1. Facilities can coordinate directly with participating long-term care pharmacies to access COVID-19 vaccines and plan vaccination clinics. 
  2. A long-term care pharmacy not enrolled as a COVID-19 vaccine provider with their state or territory should visit their state’s immunization program website to explore becoming a COVID-19 vaccination provider.

2.    A Long-term care facility can receive COVID-19 vaccines from a long-term care pharmacy that is an enrolled COVID-19 provider through the Federal Retail Pharmacy Program. The Federal Retail Pharmacy Program is a partnership between the federal government, state and territorial governments, and national and independent pharmacy networks to distribute COVID-19 vaccines to the American public. Based upon vaccine availability, the Federal Retail Pharmacy Program distributes vaccines to participating long-term care pharmacies.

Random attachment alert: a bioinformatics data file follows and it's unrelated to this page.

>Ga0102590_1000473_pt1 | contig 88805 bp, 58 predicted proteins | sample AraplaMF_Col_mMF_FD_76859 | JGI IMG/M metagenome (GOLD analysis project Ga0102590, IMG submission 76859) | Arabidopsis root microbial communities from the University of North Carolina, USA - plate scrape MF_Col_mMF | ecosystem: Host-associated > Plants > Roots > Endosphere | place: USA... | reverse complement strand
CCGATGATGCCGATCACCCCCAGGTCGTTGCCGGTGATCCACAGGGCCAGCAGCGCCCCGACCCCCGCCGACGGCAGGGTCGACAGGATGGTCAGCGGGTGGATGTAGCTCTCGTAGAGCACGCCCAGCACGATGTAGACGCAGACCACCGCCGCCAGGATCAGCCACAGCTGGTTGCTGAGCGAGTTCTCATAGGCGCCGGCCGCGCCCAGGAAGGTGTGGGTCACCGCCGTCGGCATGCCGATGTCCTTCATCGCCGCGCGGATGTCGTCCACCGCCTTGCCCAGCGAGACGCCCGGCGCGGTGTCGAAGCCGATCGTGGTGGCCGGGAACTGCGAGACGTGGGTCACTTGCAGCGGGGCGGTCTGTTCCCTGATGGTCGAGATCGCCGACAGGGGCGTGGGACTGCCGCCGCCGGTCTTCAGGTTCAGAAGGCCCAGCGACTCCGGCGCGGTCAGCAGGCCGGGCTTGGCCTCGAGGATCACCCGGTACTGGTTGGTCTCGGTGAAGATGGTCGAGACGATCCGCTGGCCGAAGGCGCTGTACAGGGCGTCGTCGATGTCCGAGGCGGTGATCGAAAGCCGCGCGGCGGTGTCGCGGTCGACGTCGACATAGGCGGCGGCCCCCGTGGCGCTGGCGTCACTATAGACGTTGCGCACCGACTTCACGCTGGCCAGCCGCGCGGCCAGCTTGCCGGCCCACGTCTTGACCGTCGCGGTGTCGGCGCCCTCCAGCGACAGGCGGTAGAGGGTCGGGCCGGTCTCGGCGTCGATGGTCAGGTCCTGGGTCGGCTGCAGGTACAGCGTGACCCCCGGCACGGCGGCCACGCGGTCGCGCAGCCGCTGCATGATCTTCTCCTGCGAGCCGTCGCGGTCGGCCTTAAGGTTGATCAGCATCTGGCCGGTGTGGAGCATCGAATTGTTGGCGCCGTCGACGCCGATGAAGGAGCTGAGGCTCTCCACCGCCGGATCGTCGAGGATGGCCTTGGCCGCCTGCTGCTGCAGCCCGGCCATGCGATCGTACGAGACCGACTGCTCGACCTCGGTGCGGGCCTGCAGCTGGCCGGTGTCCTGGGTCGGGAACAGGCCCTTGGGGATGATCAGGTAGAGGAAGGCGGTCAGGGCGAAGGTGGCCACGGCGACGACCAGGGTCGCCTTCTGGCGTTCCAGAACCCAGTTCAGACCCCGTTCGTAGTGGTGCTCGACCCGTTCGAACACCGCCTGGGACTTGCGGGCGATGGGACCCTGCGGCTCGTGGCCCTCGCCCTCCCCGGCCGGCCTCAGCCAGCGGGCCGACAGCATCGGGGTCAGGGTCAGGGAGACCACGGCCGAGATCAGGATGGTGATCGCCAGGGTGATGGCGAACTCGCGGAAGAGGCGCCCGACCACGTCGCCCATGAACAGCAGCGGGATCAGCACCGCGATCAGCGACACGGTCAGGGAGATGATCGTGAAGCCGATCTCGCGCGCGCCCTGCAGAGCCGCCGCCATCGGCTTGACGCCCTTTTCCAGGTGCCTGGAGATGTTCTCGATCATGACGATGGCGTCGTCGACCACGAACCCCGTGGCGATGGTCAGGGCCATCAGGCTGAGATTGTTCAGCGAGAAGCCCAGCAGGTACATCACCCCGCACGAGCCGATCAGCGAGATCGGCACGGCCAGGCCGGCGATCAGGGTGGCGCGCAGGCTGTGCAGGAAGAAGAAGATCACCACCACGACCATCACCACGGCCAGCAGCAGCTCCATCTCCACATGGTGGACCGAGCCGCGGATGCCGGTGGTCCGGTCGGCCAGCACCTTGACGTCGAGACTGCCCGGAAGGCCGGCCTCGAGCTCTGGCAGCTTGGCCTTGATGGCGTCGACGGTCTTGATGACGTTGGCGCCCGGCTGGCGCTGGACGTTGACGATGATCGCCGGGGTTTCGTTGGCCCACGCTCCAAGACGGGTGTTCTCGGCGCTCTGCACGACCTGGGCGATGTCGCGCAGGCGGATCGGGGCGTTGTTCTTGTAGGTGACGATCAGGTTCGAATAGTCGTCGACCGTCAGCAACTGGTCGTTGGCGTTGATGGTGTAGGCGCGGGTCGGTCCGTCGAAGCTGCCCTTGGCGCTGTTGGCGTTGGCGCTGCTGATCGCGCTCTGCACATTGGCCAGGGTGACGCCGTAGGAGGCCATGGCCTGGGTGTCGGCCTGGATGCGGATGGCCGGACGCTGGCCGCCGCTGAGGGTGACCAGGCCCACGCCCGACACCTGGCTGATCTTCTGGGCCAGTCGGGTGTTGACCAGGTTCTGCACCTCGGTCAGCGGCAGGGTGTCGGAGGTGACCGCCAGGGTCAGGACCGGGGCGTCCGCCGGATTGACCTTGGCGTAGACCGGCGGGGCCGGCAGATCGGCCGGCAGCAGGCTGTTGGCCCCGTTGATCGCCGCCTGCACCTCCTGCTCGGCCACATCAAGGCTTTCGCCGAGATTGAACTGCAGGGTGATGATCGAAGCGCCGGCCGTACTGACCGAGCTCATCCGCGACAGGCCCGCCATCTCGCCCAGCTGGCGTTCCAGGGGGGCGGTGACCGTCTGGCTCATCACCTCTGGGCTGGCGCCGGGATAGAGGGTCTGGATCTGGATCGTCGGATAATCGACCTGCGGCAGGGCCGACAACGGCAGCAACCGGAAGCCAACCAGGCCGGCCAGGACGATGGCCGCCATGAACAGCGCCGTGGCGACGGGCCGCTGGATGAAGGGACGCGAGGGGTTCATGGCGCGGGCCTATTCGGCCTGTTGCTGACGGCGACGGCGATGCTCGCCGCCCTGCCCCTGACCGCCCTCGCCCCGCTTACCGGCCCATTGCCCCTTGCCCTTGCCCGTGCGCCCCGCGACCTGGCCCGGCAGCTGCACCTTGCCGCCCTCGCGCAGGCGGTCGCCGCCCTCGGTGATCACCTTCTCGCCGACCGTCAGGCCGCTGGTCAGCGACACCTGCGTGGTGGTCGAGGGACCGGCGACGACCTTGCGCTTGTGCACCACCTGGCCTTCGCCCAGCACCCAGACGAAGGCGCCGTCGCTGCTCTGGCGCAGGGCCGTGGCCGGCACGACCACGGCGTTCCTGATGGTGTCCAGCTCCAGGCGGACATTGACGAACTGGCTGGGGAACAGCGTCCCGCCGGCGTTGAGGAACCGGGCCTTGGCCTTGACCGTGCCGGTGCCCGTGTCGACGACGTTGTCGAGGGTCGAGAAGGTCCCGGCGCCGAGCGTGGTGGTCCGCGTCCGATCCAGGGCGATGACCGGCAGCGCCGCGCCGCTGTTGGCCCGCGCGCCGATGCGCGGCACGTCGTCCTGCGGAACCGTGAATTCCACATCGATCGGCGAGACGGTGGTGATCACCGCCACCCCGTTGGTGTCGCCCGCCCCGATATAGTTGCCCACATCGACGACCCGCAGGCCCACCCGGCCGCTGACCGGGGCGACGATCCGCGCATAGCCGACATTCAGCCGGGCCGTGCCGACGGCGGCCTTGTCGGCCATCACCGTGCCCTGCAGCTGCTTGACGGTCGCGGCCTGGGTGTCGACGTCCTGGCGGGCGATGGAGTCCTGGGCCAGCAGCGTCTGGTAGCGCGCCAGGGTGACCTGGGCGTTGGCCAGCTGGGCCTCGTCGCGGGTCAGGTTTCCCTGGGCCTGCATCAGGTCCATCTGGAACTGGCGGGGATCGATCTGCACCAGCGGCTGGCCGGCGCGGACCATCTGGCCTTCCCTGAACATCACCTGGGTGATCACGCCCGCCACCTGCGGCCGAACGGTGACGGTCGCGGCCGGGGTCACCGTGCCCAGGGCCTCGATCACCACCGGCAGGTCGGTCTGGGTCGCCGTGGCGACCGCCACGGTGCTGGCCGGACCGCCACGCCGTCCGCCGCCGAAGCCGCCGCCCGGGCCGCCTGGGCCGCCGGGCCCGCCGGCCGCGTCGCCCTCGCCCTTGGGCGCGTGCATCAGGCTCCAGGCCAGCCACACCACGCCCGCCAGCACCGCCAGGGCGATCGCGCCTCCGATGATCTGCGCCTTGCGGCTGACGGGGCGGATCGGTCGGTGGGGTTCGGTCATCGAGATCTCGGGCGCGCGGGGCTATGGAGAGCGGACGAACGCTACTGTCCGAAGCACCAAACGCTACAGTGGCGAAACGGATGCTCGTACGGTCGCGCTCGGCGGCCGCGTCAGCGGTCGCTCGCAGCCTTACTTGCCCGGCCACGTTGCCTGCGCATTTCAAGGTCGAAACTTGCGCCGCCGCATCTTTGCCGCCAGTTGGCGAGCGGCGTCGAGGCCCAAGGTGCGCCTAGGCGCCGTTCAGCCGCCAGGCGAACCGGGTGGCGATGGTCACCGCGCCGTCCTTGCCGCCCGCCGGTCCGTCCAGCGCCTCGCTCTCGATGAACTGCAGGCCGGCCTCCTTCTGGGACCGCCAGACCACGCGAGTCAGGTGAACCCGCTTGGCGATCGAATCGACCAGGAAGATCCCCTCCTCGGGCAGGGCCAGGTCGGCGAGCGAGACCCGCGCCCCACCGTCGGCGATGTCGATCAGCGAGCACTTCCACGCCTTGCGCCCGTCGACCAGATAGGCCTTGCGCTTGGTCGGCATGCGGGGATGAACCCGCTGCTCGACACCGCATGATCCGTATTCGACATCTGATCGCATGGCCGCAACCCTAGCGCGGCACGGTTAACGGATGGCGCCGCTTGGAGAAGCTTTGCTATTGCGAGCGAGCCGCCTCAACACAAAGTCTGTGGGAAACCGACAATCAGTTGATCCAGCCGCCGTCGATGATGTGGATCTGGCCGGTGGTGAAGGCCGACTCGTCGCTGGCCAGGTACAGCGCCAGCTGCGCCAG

1. Facilities can work directly with a long-term care pharmacy participating in the Federal Retail Pharmacy Program to access COVID-19 vaccines and plan vaccination clinics. A list of participating long-term care pharmacies can be found here.
  2. A long-term care pharmacy not enrolled as a COVID-19 vaccine provider through the Federal Retail Pharmacy Program should visit their state’s immunization program website to explore becoming a COVID-19 vaccination provider.

3.    A Long-term care facility can receive the COVID-19 vaccine by enrolling with their state or territory to become a COVID-19 vaccination provider.

  1. The process for a facility to become a COVID-19 provider varies by state. To find out more information, the facility should contact their state’s immunization program.

Applicability to Long-Term Care Residents and Staff